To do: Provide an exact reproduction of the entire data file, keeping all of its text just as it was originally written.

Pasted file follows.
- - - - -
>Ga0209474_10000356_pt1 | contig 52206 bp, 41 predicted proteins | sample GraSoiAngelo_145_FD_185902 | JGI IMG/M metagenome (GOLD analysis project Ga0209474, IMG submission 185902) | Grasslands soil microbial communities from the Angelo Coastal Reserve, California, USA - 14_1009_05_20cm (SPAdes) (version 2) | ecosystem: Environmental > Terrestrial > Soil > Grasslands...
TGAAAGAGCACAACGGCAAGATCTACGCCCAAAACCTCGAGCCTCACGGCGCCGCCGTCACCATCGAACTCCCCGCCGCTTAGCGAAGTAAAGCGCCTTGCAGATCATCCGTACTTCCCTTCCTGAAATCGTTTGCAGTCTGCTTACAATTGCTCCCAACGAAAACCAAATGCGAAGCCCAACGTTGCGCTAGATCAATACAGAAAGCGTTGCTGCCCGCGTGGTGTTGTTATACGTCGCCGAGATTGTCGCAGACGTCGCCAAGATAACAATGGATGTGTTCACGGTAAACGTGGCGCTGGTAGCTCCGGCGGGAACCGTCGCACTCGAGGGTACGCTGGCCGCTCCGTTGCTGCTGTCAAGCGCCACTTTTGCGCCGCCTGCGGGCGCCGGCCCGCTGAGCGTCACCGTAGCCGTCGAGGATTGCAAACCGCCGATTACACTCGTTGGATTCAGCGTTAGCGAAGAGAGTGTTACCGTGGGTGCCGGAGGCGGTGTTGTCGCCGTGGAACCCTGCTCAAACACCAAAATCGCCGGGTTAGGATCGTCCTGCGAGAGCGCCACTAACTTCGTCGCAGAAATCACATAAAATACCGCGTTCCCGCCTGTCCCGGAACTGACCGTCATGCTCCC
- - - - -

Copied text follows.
>Ga0209474_10000356_pt1 | contig 52206 bp, 41 predicted proteins | sample GraSoiAngelo_145_FD_185902 | JGI IMG/M metagenome (GOLD analysis project Ga0209474, IMG submission 185902) | Grasslands soil microbial communities from the Angelo Coastal Reserve, California, USA - 14_1009_05_20cm (SPAdes) (version 2) | ecosystem: Environmental > Terrestrial > Soil > Grasslands...
TGAAAGAGCACAACGGCAAGATCTACGCCCAAAACCTCGAGCCTCACGGCGCCGCCGTCACCATCGAACTCCCCGCCGCTTAGCGAAGTAAAGCGCCTTGCAGATCATCCGTACTTCCCTTCCTGAAATCGTTTGCAGTCTGCTTACAATTGCTCCCAACGAAAACCAAATGCGAAGCCCAACGTTGCGCTAGATCAATACAGAAAGCGTTGCTGCCCGCGTGGTGTTGTTATACGTCGCCGAGATTGTCGCAGACGTCGCCAAGATAACAATGGATGTGTTCACGGTAAACGTGGCGCTGGTAGCTCCGGCGGGAACCGTCGCACTCGAGGGTACGCTGGCCGCTCCGTTGCTGCTGTCAAGCGCCACTTTTGCGCCGCCTGCGGGCGCCGGCCCGCTGAGCGTCACCGTAGCCGTCGAGGATTGCAAACCGCCGATTACACTCGTTGGATTCAGCGTTAGCGAAGAGAGTGTTACCGTGGGTGCCGGAGGCGGTGTTGTCGCCGTGGAACCCTGCTCAAACACCAAAATCGCCGGGTTAGGATCGTCCTGCGAGAGCGCCACTAACTTCGTCGCAGAAATCACATAAAATACCGCGTTCCCGCCTGTCCCGGAACTGACCGTCATGCTCCC